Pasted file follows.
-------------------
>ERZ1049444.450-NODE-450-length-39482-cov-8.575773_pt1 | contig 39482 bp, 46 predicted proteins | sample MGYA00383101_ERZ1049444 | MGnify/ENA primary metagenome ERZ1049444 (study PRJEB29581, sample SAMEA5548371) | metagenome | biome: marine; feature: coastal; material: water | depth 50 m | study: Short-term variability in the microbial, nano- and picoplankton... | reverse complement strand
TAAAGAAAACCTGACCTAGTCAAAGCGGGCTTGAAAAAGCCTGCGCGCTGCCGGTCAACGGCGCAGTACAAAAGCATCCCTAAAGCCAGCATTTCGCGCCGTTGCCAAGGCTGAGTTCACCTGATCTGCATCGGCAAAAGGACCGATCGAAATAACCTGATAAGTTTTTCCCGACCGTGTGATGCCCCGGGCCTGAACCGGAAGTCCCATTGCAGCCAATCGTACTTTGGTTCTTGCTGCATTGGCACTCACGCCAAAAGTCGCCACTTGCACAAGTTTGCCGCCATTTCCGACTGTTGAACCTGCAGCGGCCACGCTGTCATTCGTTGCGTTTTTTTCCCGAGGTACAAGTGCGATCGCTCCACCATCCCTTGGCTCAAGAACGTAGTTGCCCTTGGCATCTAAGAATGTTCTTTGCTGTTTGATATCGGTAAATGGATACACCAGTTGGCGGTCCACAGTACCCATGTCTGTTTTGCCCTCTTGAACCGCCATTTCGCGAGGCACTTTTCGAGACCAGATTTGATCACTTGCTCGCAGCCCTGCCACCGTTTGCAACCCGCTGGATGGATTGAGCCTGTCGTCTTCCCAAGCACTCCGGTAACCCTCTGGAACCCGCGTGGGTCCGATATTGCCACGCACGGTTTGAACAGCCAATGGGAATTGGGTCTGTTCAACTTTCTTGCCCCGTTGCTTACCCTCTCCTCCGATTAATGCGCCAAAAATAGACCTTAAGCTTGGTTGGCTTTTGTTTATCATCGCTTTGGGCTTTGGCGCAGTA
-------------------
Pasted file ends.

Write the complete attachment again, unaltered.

>ERZ1049444.450-NODE-450-length-39482-cov-8.575773_pt1 | contig 39482 bp, 46 predicted proteins | sample MGYA00383101_ERZ1049444 | MGnify/ENA primary metagenome ERZ1049444 (study PRJEB29581, sample SAMEA5548371) | metagenome | biome: marine; feature: coastal; material: water | depth 50 m | study: Short-term variability in the microbial, nano- and picoplankton... | reverse complement strand
TAAAGAAAACCTGACCTAGTCAAAGCGGGCTTGAAAAAGCCTGCGCGCTGCCGGTCAACGGCGCAGTACAAAAGCATCCCTAAAGCCAGCATTTCGCGCCGTTGCCAAGGCTGAGTTCACCTGATCTGCATCGGCAAAAGGACCGATCGAAATAACCTGATAAGTTTTTCCCGACCGTGTGATGCCCCGGGCCTGAACCGGAAGTCCCATTGCAGCCAATCGTACTTTGGTTCTTGCTGCATTGGCACTCACGCCAAAAGTCGCCACTTGCACAAGTTTGCCGCCATTTCCGACTGTTGAACCTGCAGCGGCCACGCTGTCATTCGTTGCGTTTTTTTCCCGAGGTACAAGTGCGATCGCTCCACCATCCCTTGGCTCAAGAACGTAGTTGCCCTTGGCATCTAAGAATGTTCTTTGCTGTTTGATATCGGTAAATGGATACACCAGTTGGCGGTCCACAGTACCCATGTCTGTTTTGCCCTCTTGAACCGCCATTTCGCGAGGCACTTTTCGAGACCAGATTTGATCACTTGCTCGCAGCCCTGCCACCGTTTGCAACCCGCTGGATGGATTGAGCCTGTCGTCTTCCCAAGCACTCCGGTAACCCTCTGGAACCCGCGTGGGTCCGATATTGCCACGCACGGTTTGAACAGCCAATGGGAATTGGGTCTGTTCAACTTTCTTGCCCCGTTGCTTACCCTCTCCTCCGATTAATGCGCCAAAAATAGACCTTAAGCTTGGTTGGCTTTTGTTTATCATCGCTTTGGGCTTTGGCGCAGTA